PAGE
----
Responsive Design

How many different devices do you envision your web site being displayed on?  Traditionally sites were designed to display properly on a large monitor attached to a desktop computer.  With the widespread adoption of laptop computers some compromises had to be taken into consideration when laying out our pages.  The challenges presented then are much less daunting than what faces the owner of a website today.

Consider some of the machines that now access the internet.  A partial list includes:

  • desktop computers
  • laptop computers
  • tablets (iPad)
  • smartphones (iPhone, Android)
  • gaming consoles (XBox, Playstation)

On top of this, some of these devices switch from portrait to landscape view depending upon how the users orient them.

The challenge of creating consistent web pages in the face of these obstacles was taken up by a number of pioneering designers, such as Andy Clarke and Ethan Marcotte.  Ethan gives a brief introduction to the concept of Responsive Web Design in an article published on the website A List Apart.  In brief, responsive web pages adjust their presentations to suit the devises they are being viewed on. Take a minute to think about that.  Page layout for a viewer using a laptop differs from the layout presented to a smartphone user, which, in turn, differs from what a tablet users sees.  These adjustments are made instantly, without any actions taken by the visitors to your site.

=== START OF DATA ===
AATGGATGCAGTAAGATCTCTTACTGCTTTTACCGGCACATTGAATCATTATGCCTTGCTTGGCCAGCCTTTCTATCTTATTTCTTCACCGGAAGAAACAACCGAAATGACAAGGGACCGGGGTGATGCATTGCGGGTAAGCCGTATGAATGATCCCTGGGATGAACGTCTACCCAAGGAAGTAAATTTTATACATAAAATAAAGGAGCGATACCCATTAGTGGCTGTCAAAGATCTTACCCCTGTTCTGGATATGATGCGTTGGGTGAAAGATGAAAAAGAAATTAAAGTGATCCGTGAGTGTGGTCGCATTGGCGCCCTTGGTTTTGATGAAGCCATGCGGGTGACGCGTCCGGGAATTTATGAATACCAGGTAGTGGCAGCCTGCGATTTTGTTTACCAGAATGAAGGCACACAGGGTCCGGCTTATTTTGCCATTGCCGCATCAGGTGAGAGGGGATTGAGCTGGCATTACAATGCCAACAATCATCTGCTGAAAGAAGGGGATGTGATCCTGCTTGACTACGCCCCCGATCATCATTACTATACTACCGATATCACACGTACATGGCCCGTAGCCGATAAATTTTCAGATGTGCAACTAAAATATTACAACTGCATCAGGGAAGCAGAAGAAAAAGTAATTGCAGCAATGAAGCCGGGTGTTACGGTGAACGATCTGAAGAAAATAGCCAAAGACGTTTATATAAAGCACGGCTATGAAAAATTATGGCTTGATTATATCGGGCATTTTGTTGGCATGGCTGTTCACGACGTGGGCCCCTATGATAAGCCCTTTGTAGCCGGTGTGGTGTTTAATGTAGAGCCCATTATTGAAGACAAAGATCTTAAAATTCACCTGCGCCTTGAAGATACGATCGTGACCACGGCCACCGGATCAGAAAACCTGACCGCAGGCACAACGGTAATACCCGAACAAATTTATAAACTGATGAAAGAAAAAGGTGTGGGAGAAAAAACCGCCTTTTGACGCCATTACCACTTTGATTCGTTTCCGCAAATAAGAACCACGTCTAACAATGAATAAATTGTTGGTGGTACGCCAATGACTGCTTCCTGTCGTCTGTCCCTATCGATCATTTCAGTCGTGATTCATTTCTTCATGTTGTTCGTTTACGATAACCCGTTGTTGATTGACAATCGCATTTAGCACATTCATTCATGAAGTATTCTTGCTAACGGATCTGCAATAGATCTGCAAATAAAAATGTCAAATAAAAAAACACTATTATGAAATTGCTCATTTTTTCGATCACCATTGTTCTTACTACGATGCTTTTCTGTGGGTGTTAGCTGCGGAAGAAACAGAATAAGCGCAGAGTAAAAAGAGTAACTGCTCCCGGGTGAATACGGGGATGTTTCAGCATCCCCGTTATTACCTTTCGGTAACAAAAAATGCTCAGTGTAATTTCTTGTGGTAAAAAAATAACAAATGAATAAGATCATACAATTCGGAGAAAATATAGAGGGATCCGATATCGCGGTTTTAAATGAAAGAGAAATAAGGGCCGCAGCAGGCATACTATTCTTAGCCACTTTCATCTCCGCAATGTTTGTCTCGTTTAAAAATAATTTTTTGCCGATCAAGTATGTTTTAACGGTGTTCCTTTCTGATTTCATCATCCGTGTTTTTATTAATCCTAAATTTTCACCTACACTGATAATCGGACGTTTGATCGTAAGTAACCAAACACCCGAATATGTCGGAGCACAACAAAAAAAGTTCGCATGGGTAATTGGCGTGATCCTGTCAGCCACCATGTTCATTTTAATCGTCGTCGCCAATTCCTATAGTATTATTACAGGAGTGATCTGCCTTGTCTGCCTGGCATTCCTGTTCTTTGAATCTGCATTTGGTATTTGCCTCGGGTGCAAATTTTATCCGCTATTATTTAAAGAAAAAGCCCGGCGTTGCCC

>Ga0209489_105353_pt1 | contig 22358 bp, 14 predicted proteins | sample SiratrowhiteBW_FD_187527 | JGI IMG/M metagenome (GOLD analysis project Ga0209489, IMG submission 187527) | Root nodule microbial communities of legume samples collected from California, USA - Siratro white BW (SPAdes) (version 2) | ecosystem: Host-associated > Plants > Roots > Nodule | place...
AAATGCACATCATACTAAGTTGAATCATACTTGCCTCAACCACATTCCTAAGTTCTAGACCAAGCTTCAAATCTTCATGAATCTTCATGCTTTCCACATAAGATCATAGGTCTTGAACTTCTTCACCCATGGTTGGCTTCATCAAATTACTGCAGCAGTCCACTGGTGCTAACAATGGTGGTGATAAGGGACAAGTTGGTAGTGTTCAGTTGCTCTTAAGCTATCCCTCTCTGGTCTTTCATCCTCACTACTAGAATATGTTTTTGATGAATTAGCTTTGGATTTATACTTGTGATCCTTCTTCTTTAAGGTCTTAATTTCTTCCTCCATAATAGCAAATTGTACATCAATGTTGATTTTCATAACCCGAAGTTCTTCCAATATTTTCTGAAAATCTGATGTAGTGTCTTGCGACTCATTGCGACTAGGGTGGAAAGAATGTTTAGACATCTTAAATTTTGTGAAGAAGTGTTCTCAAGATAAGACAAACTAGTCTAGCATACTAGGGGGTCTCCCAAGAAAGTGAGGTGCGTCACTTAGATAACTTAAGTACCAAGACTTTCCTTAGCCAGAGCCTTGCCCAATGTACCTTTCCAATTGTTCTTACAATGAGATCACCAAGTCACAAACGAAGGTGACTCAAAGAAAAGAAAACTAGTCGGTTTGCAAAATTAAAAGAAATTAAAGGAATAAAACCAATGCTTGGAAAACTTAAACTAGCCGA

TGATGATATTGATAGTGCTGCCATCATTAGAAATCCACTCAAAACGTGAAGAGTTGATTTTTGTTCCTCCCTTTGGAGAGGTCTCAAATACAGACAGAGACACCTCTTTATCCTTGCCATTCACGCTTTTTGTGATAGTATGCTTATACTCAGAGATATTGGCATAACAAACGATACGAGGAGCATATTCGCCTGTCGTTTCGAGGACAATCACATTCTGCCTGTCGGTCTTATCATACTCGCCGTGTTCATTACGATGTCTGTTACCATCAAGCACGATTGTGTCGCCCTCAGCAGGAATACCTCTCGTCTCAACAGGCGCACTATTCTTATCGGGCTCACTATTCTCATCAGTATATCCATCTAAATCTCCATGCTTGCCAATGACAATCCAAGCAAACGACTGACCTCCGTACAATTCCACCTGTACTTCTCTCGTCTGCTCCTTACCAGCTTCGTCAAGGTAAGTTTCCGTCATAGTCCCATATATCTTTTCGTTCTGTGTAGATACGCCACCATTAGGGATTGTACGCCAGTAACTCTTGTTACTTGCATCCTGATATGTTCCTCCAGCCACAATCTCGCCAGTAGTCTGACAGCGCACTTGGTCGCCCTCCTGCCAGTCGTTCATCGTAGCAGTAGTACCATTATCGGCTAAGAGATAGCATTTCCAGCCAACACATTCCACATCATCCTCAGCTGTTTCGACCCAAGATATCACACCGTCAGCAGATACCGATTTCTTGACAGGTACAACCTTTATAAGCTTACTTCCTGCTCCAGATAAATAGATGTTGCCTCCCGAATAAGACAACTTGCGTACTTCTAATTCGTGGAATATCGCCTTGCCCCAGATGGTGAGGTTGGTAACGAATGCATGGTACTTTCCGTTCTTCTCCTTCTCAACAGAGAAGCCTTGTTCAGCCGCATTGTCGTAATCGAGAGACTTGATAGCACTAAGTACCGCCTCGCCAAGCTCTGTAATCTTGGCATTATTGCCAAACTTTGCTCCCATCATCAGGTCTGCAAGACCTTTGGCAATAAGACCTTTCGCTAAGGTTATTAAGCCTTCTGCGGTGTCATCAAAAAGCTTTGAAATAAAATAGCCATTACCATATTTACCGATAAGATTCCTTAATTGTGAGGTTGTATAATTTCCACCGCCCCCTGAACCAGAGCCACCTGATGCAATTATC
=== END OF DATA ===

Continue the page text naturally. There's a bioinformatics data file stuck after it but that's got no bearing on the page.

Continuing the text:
How is this accomplished?  The magic lies in something called media queries.  If you have an interest in digging deeper into the code behind it all, I suggest starting with Ethan Marcotte's article.  For those of you who have businesses to run or organizations to support, you can leave the details to a designer who has adopted the techniques required to make your site responsive. Ask your present web designer if your site is taking advantage of Responsive Web Design in order to correctly present your information on the wide variety of devices that are now accessing the Internet.